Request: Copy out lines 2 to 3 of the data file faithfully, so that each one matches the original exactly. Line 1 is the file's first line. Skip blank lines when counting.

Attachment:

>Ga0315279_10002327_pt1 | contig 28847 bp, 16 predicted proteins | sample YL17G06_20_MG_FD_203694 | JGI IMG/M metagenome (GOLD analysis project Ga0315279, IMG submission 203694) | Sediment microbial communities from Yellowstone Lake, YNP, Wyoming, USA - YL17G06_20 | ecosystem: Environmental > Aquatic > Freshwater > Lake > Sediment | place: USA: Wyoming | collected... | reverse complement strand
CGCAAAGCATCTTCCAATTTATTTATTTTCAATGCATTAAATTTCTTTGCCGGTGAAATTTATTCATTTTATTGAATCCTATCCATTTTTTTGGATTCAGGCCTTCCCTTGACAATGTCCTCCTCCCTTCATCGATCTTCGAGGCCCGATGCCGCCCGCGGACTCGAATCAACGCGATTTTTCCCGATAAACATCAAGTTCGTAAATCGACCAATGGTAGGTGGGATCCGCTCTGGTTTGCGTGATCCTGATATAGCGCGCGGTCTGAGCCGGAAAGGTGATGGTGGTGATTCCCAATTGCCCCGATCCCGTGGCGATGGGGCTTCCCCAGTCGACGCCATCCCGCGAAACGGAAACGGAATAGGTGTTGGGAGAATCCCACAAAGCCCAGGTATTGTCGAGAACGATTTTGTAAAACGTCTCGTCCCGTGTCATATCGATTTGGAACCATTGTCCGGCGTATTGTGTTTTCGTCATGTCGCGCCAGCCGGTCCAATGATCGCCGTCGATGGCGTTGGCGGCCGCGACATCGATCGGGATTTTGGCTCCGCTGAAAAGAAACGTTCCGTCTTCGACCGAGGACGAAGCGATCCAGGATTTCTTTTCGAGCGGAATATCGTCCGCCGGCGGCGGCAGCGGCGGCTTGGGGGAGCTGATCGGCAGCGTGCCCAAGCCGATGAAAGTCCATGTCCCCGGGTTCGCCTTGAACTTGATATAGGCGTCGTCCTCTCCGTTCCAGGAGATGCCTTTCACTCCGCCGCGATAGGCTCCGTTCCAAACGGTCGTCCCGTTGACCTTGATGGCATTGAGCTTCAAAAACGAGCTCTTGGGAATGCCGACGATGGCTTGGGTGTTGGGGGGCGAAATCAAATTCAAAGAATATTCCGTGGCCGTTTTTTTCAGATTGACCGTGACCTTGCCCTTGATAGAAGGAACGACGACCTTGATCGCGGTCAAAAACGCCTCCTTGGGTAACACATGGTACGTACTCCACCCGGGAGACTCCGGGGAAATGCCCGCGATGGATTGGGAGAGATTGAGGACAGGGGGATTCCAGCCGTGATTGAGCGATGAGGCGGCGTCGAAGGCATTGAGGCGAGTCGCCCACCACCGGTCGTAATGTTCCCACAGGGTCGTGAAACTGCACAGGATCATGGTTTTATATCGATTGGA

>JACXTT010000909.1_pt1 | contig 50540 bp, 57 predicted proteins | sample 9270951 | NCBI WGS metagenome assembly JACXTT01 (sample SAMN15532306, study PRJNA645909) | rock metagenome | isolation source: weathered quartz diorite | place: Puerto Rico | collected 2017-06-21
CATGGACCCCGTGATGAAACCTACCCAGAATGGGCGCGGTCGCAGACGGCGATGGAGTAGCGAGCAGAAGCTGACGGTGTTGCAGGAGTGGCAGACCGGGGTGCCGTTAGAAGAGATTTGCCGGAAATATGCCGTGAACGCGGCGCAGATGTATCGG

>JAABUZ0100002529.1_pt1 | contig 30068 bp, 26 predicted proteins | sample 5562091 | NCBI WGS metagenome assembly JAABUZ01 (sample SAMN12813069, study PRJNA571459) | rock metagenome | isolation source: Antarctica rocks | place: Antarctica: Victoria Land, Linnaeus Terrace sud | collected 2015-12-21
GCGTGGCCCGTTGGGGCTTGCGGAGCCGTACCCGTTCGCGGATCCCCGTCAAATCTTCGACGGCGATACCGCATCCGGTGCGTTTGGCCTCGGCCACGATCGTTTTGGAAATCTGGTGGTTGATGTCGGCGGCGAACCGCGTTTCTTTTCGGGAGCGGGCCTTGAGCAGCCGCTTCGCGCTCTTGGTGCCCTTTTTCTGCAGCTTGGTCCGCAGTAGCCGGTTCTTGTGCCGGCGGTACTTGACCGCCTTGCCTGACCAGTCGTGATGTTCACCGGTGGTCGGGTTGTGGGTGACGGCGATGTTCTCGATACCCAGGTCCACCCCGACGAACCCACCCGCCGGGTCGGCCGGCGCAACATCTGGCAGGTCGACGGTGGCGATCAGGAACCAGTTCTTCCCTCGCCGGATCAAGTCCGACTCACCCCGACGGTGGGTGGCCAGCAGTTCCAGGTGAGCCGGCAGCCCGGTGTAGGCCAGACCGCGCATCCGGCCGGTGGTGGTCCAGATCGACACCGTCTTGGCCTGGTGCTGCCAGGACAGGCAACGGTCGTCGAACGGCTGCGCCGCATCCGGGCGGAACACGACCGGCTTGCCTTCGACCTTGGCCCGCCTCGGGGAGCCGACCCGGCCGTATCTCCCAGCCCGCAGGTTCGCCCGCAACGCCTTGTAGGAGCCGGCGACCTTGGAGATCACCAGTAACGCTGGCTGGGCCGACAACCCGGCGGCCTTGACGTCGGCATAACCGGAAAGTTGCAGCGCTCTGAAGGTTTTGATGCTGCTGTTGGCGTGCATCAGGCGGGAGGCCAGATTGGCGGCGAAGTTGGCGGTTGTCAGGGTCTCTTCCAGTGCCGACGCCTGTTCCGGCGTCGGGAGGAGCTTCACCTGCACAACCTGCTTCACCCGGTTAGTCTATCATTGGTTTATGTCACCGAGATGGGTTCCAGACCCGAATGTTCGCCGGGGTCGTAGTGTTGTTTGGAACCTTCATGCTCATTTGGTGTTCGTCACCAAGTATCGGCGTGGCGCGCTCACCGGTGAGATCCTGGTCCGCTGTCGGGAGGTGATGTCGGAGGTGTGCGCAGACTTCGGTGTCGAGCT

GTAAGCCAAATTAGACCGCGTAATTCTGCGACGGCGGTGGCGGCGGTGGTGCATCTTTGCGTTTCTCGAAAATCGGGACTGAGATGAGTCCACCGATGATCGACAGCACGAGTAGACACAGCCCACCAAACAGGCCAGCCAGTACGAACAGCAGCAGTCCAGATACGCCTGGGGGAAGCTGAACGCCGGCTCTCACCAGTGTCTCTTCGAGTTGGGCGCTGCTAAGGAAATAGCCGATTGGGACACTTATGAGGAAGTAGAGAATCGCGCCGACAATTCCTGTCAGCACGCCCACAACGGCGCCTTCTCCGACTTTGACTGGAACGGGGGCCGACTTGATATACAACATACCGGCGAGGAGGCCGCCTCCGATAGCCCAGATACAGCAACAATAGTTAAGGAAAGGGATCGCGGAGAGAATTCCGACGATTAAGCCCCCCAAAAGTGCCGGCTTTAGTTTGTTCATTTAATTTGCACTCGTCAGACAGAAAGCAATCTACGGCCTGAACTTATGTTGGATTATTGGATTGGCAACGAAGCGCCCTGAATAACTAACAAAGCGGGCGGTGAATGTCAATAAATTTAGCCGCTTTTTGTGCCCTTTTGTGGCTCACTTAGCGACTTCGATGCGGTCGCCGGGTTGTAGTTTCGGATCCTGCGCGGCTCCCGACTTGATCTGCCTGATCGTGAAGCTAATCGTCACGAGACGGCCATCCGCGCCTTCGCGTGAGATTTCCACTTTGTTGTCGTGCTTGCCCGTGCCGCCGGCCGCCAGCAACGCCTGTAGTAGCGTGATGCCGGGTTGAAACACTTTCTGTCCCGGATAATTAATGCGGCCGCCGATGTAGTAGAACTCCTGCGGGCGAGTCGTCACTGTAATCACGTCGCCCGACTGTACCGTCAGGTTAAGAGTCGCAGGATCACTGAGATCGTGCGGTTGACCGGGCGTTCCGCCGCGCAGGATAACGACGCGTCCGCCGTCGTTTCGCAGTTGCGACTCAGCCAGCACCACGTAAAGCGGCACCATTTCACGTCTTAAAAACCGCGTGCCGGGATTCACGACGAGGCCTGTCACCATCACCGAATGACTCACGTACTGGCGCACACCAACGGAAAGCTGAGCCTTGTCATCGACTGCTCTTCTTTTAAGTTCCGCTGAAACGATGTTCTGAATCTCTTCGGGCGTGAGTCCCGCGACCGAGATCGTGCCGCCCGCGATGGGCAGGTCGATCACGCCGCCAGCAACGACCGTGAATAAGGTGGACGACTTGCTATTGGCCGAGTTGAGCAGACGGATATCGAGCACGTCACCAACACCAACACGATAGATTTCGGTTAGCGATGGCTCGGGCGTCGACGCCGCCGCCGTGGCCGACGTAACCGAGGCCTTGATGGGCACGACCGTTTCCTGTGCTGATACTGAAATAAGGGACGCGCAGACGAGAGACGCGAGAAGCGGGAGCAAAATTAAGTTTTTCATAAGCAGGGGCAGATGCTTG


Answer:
CGCAAAGCATCTTCCAATTTATTTATTTTCAATGCATTAAATTTCTTTGCCGGTGAAATTTATTCATTTTATTGAATCCTATCCATTTTTTTGGATTCAGGCCTTCCCTTGACAATGTCCTCCTCCCTTCATCGATCTTCGAGGCCCGATGCCGCCCGCGGACTCGAATCAACGCGATTTTTCCCGATAAACATCAAGTTCGTAAATCGACCAATGGTAGGTGGGATCCGCTCTGGTTTGCGTGATCCTGATATAGCGCGCGGTCTGAGCCGGAAAGGTGATGGTGGTGATTCCCAATTGCCCCGATCCCGTGGCGATGGGGCTTCCCCAGTCGACGCCATCCCGCGAAACGGAAACGGAATAGGTGTTGGGAGAATCCCACAAAGCCCAGGTATTGTCGAGAACGATTTTGTAAAACGTCTCGTCCCGTGTCATATCGATTTGGAACCATTGTCCGGCGTATTGTGTTTTCGTCATGTCGCGCCAGCCGGTCCAATGATCGCCGTCGATGGCGTTGGCGGCCGCGACATCGATCGGGATTTTGGCTCCGCTGAAAAGAAACGTTCCGTCTTCGACCGAGGACGAAGCGATCCAGGATTTCTTTTCGAGCGGAATATCGTCCGCCGGCGGCGGCAGCGGCGGCTTGGGGGAGCTGATCGGCAGCGTGCCCAAGCCGATGAAAGTCCATGTCCCCGGGTTCGCCTTGAACTTGATATAGGCGTCGTCCTCTCCGTTCCAGGAGATGCCTTTCACTCCGCCGCGATAGGCTCCGTTCCAAACGGTCGTCCCGTTGACCTTGATGGCATTGAGCTTCAAAAACGAGCTCTTGGGAATGCCGACGATGGCTTGGGTGTTGGGGGGCGAAATCAAATTCAAAGAATATTCCGTGGCCGTTTTTTTCAGATTGACCGTGACCTTGCCCTTGATAGAAGGAACGACGACCTTGATCGCGGTCAAAAACGCCTCCTTGGGTAACACATGGTACGTACTCCACCCGGGAGACTCCGGGGAAATGCCCGCGATGGATTGGGAGAGATTGAGGACAGGGGGATTCCAGCCGTGATTGAGCGATGAGGCGGCGTCGAAGGCATTGAGGCGAGTCGCCCACCACCGGTCGTAATGTTCCCACAGGGTCGTGAAACTGCACAGGATCATGGTTTTATATCGATTGGA

>JACXTT010000909.1_pt1 | contig 50540 bp, 57 predicted proteins | sample 9270951 | NCBI WGS metagenome assembly JACXTT01 (sample SAMN15532306, study PRJNA645909) | rock metagenome | isolation source: weathered quartz diorite | place: Puerto Rico | collected 2017-06-21